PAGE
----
Chief justice open to nominating judge on state capture

Former Public Protector Thuli Madonsela

The Chief Justice Mogoeng Mogoeng is open to nominating a judge to preside over the state capture investigation. He spoke at the Cape Town Press Club on Wednesday evening.

The Chief Justice said it would be inappropriate to answer questions about state capture.  He was asked if the national executive was “captured” – and replied that as he was a judge and he assessed whatever was before him in evidence – not from emails or hearsay. Thus it would be inappropriate for him to comment on a range of questions about whether the cabinet was captured.

However, asked if he was willing to nominate a judge to head such a commission – he said he was ready. The Public Protector Thuli Madonsela in the State Capture report she issued before she left office at the end of 2016, specified that the Chief Justice should nominate the judge for the inquiry – and not President Jacob Zuma.

Chief Justice Mogoeng Mogoeng with former ANC MP Melanie Verwoerd at the Cape Town Press Club. Picture Donwald Pressly

There is at present a court procedure on-the-go to determine whether the president should, or should not, nominate this judge. The president has the power to appoint judicial commissioners in terms of the law.

“I have not been investigated (myself) by the public protector,” said the Chief Justice, implying that he was not implicated in state capture. “Approach me for assistance, I will consider the advance.”

Asked if the national prosecutions authority – led by Shaun Abrahams – was compromised, he said that he had learnt from able judges like Chaskalson and Langa that one should always find solutions to problems. “That experience has taught me one stands to gain more if (you find) a constructive way to engage with those who don’t seem to be handling things as well as you would prefer them (to handle matters).”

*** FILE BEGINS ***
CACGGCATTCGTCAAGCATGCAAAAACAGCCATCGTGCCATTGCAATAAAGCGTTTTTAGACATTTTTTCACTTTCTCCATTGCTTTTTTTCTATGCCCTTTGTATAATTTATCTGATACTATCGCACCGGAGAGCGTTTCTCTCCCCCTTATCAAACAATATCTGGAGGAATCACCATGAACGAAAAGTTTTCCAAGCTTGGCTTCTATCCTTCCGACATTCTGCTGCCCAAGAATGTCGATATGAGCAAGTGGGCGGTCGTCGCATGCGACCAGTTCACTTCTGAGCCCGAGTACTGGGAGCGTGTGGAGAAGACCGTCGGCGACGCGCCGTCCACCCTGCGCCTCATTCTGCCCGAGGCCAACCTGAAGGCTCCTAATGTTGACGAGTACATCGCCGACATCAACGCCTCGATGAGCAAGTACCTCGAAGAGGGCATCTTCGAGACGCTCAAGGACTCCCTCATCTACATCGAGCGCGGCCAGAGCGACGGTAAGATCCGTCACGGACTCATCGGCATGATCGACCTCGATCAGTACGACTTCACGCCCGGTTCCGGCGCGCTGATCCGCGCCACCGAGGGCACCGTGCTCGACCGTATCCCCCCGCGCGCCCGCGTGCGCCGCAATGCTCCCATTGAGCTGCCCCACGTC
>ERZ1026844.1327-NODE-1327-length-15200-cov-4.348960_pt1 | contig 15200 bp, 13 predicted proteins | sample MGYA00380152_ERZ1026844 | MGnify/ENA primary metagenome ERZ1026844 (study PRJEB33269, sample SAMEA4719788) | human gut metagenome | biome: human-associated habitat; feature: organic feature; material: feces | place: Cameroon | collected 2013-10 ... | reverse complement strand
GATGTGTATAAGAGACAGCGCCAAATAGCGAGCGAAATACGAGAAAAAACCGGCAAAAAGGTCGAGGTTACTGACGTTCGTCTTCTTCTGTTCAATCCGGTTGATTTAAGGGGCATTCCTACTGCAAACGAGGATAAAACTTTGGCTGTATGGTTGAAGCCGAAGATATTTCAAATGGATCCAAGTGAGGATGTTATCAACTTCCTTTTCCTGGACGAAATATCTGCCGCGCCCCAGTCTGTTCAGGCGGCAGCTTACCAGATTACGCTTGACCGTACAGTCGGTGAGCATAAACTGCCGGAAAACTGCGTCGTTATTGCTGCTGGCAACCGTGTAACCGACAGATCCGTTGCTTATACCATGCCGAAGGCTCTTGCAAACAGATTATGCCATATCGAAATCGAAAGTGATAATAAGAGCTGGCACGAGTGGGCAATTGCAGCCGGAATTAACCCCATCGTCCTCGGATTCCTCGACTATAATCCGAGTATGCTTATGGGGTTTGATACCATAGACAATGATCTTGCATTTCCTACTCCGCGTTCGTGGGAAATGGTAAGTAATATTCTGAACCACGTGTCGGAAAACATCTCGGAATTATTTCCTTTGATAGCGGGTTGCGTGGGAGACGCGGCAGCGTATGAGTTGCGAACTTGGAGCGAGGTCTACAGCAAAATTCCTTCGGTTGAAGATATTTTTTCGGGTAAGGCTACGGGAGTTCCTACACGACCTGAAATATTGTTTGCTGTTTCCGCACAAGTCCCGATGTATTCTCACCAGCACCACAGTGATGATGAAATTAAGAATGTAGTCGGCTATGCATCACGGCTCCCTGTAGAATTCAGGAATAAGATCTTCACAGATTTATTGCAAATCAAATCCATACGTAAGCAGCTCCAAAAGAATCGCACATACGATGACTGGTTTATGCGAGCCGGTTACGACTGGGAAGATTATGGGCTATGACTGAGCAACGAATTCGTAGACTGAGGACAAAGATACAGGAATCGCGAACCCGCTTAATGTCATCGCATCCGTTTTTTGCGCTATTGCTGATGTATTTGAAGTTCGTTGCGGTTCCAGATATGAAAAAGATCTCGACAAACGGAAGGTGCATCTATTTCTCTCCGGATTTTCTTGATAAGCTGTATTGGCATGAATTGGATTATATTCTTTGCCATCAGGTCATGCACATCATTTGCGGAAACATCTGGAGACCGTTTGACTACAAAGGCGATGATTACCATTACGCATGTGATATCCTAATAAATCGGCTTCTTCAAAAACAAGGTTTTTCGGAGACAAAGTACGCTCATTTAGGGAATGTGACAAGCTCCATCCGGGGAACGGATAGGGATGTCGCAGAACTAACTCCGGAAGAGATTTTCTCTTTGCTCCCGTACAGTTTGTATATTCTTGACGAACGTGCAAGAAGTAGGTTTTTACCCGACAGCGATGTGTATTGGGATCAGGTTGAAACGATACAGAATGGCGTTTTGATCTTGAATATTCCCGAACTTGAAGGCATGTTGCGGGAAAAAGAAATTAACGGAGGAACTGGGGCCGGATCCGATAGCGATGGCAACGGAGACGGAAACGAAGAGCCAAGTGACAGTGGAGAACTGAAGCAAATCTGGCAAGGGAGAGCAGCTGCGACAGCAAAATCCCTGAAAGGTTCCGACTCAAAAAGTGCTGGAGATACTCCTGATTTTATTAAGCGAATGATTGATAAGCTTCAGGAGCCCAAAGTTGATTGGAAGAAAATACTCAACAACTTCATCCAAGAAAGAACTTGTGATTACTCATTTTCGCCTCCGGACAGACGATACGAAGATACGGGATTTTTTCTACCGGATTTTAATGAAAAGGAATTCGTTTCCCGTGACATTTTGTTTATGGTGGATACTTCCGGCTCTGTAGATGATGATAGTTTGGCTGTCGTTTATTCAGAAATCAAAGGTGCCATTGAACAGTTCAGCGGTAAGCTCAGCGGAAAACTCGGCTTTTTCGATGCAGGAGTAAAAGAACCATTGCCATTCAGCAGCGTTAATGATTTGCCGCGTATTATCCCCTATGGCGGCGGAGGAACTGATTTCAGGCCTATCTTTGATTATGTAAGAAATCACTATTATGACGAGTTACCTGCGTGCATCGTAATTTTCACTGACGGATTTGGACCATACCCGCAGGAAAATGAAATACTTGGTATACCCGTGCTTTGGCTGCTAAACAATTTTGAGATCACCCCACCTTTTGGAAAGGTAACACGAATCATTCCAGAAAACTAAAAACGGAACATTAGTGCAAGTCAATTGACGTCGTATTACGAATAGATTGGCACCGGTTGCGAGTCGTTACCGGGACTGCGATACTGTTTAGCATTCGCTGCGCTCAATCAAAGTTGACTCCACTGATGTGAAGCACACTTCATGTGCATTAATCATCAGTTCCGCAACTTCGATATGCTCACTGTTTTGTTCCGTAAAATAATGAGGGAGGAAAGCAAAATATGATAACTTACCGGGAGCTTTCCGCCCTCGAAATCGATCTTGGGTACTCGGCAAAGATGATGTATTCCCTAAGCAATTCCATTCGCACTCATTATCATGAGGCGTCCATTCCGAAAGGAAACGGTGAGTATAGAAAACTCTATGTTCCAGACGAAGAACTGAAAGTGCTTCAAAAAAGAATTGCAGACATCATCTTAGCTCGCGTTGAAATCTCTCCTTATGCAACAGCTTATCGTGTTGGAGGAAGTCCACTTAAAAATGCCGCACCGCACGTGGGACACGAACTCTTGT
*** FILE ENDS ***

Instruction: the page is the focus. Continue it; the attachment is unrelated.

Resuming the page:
Thus a committee of the NPA and the judiciary had been set up to consider “issues of concern” such as any “shortcomings” in the prosecutions processes. This committee considers what could be done “to deal with these challenges”.

He did not comment on whether Shaun Abrahams was “a sheep”, as one questioner put it. Abrahams has been widely criticised for stalling on the prosecution of the president and his Gupta cronies, but the Chief Justice did not dwell on this matter. He also did not refer to the Guptas or the Zumas at all during his address.

Mogoeng did warn political parties not to use the courts as a battleground for resolving “family matters”. If these parties “push our courts to the point where it becomes a raw political player, we are exposing it to criticism that could have been avoided.

While the chief justice was not specific, internal disputes in the ruling party in KwaZulu Natal, North-West, the Northern Cape, Western Cape and Eastern Cape have been brought to court. He said: “We owe it to this nation. We owe it to this democracy… to make sure that we are very careful about the responsibilities we impose on our courts.”




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